Come Spring and May Day every year I undertake a pilgrimage of sorts, along with thousands of others, to enjoy one of nature’s finest gifts; a woodland landscape carpeted in Bluebells. There’s nothing quite like seeing the forest floor come alive with¬†violet-blue flowers,¬†whose¬†sweet smell tantalize your olfactory sense.

This year I took a trip up to Foxley Wood, just up the road from me in Norfolk, which is famous for its Bluebells and consequently busiest in late April and early May. It’s still a big enough wood to try to get lost in though, whilst avoiding any trampling of flowers of course.

As soon a you start looking more closely one notices all sort of things hidden amongst the Bluebells, from buzzing bees laden with heavy pollen sacs, to lots of other insect life, and other wild flowers such as Celandines, Wood Anenomes, Stitchwort, Primroses, Wood Sorrel and rare orchids.

If you’re lucky and patient enough, I’m told you might even spot the odd faerie, especially around May Day, however pretty sure it’s a butterfly in the picture below. It’s easy to imagine faerie kingdoms nestling¬†amongst the gnarled trunks of some of the trees.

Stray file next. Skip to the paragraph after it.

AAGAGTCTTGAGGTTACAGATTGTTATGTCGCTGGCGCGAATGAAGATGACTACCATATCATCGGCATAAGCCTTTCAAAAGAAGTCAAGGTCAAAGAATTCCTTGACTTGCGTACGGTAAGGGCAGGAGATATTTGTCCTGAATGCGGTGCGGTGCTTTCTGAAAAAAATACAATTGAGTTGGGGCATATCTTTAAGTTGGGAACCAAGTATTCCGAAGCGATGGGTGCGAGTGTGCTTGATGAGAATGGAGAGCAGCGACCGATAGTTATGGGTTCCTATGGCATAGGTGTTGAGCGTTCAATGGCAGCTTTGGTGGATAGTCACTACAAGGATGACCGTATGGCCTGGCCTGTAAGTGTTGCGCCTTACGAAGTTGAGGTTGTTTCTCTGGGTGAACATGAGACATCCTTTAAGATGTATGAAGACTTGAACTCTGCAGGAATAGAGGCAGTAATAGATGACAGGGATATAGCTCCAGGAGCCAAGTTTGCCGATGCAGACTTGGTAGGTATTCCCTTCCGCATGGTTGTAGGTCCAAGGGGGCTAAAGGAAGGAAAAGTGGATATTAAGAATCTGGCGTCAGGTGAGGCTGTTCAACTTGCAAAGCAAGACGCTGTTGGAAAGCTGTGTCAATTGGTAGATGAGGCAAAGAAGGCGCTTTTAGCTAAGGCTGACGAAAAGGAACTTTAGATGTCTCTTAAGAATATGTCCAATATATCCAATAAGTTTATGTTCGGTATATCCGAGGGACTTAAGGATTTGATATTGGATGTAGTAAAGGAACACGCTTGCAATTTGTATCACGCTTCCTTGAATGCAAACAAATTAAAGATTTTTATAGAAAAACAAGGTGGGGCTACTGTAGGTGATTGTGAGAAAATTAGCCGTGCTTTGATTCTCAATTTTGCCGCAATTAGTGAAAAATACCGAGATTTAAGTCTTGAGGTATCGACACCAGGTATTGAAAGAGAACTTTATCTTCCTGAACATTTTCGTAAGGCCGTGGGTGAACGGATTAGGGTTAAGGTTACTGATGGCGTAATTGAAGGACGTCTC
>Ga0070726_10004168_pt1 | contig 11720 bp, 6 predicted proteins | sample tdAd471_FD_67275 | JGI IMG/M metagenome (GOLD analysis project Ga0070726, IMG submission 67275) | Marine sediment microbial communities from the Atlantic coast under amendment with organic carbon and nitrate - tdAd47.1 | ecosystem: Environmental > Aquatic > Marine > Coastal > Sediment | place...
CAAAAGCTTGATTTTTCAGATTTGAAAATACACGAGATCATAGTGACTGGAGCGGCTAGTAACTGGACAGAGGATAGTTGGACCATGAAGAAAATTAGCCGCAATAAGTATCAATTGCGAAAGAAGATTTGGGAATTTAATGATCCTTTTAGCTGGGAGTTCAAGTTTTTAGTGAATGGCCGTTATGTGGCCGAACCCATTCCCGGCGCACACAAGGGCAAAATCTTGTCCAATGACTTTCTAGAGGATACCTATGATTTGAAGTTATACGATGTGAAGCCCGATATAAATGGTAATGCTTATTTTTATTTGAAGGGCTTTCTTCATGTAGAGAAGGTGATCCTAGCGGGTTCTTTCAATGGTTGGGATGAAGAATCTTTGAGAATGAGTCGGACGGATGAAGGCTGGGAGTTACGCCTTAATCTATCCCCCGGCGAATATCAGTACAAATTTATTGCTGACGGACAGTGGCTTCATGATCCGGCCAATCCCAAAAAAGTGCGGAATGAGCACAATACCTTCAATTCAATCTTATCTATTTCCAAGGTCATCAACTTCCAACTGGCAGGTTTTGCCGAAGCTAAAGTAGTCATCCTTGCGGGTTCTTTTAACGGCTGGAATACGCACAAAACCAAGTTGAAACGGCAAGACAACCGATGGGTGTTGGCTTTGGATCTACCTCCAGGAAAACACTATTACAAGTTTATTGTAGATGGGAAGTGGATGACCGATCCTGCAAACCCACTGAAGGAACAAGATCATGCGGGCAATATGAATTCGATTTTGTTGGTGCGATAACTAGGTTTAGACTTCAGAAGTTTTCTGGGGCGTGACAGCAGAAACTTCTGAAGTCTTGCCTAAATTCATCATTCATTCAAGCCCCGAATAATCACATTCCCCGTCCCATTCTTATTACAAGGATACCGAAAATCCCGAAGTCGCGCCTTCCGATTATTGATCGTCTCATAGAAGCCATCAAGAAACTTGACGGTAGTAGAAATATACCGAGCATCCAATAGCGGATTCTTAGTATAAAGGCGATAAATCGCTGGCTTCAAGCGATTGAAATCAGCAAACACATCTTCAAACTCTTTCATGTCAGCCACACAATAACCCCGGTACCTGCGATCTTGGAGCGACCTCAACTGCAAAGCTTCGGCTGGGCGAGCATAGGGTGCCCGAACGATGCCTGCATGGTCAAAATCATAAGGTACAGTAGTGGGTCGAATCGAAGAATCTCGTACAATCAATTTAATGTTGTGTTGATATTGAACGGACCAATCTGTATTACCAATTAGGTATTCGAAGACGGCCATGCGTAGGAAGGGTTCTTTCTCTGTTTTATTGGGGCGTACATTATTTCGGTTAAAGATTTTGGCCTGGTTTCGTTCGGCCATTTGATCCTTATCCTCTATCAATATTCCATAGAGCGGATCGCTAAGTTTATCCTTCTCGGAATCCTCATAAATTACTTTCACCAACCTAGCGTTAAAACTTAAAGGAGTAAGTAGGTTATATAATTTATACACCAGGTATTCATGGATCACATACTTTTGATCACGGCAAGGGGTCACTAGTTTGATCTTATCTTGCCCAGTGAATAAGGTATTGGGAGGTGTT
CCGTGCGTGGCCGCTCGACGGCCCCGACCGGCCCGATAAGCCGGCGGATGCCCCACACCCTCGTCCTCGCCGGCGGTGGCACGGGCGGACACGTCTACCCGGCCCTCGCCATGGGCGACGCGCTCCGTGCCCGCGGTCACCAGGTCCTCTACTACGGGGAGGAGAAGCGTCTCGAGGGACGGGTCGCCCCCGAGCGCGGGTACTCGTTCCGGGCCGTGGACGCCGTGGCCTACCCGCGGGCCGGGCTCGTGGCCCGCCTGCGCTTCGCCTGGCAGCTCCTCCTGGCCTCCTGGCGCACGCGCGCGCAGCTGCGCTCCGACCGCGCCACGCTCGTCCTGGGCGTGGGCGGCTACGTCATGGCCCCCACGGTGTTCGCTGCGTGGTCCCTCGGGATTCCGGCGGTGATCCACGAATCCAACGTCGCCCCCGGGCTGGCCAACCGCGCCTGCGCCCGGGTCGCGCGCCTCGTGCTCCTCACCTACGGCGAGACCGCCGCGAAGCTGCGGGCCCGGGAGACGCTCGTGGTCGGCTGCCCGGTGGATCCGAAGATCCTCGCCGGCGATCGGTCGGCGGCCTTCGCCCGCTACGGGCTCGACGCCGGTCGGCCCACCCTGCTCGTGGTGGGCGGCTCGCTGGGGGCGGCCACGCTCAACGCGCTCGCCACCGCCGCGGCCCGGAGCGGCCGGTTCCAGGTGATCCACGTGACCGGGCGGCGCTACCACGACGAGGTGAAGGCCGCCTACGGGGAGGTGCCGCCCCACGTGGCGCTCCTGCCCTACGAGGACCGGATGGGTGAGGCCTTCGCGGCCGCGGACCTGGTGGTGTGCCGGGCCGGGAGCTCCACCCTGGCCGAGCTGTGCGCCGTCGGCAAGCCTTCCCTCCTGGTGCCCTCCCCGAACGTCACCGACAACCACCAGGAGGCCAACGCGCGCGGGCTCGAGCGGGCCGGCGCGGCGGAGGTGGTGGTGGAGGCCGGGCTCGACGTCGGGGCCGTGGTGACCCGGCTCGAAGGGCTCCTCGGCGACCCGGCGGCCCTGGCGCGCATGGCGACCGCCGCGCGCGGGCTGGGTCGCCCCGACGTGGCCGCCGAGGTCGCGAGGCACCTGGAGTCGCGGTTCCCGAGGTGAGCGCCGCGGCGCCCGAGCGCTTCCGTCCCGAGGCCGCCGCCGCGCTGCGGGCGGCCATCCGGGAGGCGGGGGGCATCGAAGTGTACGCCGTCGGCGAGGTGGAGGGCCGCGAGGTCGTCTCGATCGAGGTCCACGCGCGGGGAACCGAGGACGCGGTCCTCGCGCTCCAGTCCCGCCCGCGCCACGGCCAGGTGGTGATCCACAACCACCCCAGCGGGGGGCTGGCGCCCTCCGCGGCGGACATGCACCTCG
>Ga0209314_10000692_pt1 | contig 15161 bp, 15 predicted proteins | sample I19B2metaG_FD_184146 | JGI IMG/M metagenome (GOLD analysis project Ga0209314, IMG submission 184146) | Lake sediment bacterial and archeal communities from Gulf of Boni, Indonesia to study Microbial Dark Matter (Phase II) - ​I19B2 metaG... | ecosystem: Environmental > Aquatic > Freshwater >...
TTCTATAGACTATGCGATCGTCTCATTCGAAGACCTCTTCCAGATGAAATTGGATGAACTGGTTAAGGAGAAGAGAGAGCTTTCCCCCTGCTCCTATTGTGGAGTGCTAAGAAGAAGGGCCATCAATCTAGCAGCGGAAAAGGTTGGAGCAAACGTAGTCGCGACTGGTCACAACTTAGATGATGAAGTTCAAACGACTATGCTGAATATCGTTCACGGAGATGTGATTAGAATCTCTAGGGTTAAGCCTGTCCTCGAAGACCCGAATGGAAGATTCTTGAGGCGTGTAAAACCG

There’s still plenty of time to take in the Bluebells yourself, in a woodland near you; it’s a very good way of relaxing. The viewing season usually lasts until the end of May, however it started a bit earlier this year, no doubt due to a warm winter, so will probably end earlier as a result.

If you do go down to the woods, and take your dog, please don’t add to one of life’s modern-day mysteries. I prefer the old mysteries, like how were the pyramids built, or what was Stonehenge used for, or Atlantis. I really dislike the modern-day mystery of why some dog owners will bag up their dog poop, but then choose to throw it in a bush, or hang it, almost artfully in its plastic sack, from a tree…why?! Just…why?!